May 18, 2015
Gary P. Garry
Comments Off on Nash-Healey Redefined the Post-War Sports Car

Nash-Healey Redefined the Post-War Sports Car

1951 Nash-Healey

1951 Nash-Healey

The history of the American automobile manufacturing industry is very interesting when you start to delve into it. Many different twists and turns got us to where we are today, but it has always been an incestuous environment. Companies have swallowed up other companies along the way, and some very important pioneers tend to get lost in the shuffle.

One of these pioneering companies was Nash Motors Company. The company was founded by none other than Charles W. Nash, who had previously been the head of General Motors. This was back in 1916. He acquired the Thomas B. Jefferey company, and it became Nash Motors.

In fact, the Rambler that went on to have so much success over many decades was originally designed by Jeffery in 1897, and it went into production in 1902. At that time, you could get a basic Nash Rambler for $750.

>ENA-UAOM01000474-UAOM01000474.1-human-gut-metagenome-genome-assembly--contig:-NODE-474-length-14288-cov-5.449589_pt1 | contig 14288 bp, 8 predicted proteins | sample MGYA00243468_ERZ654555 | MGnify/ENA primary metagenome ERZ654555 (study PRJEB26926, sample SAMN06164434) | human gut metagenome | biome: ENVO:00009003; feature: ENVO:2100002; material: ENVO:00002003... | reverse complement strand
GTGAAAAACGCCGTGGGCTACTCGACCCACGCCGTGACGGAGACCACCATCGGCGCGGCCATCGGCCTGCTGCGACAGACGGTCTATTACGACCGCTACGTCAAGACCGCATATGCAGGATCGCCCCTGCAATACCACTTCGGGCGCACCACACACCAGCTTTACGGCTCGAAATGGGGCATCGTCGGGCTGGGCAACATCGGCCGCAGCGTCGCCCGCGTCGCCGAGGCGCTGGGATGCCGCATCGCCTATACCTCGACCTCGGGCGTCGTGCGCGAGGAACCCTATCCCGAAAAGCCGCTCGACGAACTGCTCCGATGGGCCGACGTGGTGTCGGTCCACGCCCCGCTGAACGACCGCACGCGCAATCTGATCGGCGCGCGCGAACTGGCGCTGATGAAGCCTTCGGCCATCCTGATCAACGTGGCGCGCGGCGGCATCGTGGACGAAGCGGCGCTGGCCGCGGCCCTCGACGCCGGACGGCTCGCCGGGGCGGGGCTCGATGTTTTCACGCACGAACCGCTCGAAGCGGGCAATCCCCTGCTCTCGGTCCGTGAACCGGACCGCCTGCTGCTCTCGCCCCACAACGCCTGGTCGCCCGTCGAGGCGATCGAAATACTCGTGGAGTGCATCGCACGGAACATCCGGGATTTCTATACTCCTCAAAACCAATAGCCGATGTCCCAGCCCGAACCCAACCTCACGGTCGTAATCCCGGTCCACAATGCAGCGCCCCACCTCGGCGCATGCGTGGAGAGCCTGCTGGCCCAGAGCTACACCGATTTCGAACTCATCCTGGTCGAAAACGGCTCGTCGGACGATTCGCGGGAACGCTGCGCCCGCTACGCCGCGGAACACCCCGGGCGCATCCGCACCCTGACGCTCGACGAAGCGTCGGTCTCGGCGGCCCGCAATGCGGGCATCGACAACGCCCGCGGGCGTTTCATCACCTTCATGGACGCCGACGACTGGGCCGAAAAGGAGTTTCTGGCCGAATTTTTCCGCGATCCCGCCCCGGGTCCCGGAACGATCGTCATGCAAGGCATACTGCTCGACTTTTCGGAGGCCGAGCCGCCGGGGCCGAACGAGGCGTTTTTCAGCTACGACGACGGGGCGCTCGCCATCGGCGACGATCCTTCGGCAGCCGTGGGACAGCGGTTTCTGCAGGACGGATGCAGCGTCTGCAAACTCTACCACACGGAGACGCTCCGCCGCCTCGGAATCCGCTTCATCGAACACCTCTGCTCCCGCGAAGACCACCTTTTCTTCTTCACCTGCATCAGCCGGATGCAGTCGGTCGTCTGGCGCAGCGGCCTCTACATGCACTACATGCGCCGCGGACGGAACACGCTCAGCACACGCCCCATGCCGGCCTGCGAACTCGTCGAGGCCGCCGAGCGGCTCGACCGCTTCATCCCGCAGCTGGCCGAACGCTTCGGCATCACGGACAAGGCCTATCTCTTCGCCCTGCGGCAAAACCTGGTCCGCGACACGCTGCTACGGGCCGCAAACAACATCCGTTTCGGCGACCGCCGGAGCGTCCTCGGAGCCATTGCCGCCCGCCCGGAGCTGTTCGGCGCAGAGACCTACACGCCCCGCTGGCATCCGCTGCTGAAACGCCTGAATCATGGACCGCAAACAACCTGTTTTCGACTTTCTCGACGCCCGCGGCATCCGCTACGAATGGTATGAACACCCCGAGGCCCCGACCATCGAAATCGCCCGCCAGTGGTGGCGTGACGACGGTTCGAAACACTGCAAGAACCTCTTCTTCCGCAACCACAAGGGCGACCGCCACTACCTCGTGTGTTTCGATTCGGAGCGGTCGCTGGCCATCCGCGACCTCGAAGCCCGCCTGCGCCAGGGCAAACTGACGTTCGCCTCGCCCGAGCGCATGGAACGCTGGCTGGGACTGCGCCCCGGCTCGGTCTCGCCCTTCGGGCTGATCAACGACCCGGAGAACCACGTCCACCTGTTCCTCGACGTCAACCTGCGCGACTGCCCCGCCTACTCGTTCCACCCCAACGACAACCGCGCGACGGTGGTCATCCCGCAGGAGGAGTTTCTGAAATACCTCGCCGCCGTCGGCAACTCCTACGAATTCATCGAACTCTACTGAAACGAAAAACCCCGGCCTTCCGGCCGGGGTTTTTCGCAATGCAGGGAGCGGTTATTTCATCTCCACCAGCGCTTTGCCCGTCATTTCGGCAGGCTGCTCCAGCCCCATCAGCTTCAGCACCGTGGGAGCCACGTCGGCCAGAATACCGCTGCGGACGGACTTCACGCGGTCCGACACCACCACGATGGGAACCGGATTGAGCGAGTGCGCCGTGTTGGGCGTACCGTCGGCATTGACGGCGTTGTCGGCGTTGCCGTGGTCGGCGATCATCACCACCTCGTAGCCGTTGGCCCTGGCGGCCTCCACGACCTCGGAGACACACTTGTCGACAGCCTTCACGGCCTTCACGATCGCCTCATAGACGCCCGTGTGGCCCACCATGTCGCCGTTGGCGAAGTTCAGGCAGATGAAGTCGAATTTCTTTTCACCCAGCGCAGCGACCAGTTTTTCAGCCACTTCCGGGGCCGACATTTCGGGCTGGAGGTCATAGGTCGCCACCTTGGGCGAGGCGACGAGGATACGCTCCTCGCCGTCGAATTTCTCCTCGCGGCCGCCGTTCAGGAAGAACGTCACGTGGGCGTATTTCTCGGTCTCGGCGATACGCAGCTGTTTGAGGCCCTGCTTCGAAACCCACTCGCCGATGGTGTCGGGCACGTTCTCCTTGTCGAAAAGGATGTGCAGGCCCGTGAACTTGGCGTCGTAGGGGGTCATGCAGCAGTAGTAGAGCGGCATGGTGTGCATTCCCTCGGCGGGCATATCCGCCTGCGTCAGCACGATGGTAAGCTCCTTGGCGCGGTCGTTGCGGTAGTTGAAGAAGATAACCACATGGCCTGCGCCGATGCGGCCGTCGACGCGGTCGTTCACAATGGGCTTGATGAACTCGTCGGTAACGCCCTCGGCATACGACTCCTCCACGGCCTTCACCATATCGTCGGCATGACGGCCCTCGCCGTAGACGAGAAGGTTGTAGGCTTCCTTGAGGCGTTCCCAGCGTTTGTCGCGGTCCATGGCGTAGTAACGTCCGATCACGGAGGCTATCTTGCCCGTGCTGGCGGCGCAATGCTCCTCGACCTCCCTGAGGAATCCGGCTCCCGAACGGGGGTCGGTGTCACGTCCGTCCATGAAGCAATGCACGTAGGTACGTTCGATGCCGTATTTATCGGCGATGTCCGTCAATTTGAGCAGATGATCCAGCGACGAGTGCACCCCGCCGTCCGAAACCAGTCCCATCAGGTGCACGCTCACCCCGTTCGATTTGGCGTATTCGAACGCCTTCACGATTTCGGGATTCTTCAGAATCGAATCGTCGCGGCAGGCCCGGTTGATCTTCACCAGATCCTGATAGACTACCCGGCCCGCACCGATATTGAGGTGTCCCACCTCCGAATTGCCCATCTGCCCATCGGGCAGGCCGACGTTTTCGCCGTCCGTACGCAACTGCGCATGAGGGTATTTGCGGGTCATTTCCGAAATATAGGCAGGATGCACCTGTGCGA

Nash Motors withstood the test of time. Commercial automobile manufacturing was suspended during World War II, but after the war, Nash came out swinging with the 1945 Ambassador.

Ultimately, a happenstance meeting resulted in a great achievement in automotive engineering. On the famous Queen Elizabeth ocean liner, the head of Nash at the time, George Mason, ran into the highly respected British automotive designer Donald Healey.

Healey wanted to create a sports car with a Cadillac engine, but General Motors balked after hearing the proposal. Mason assured him that Nash could provide him with the engine that he was looking for, and a partnership was formed.

The result was the two-seat Nash-Healey sports car. The prototype made its debut late in 1950 at the influential Paris Motor Show, and the car went into production shortly thereafter. The first models could be had for just under $3800. There were just 104 true specimens produced for the 1951 model year.

It is hard to break into the top flight when it comes to auto racing, but the Nash-Healey turned heads right away. A Nash-Healey finished near the top of the LeMans endurance race every year that it was in production. The production years were 1951 through 1954.

The car has developed a legendary reputation among collectors of rare classic sports cars. There were just 520 models produced, and this would include race cars and one-offs.

They don’t come much rarer than the Nash-Healey, and I would conjecture that the best place to see one would be in a museum, because you’ll probably never catch a glimpse of one on the road.

 

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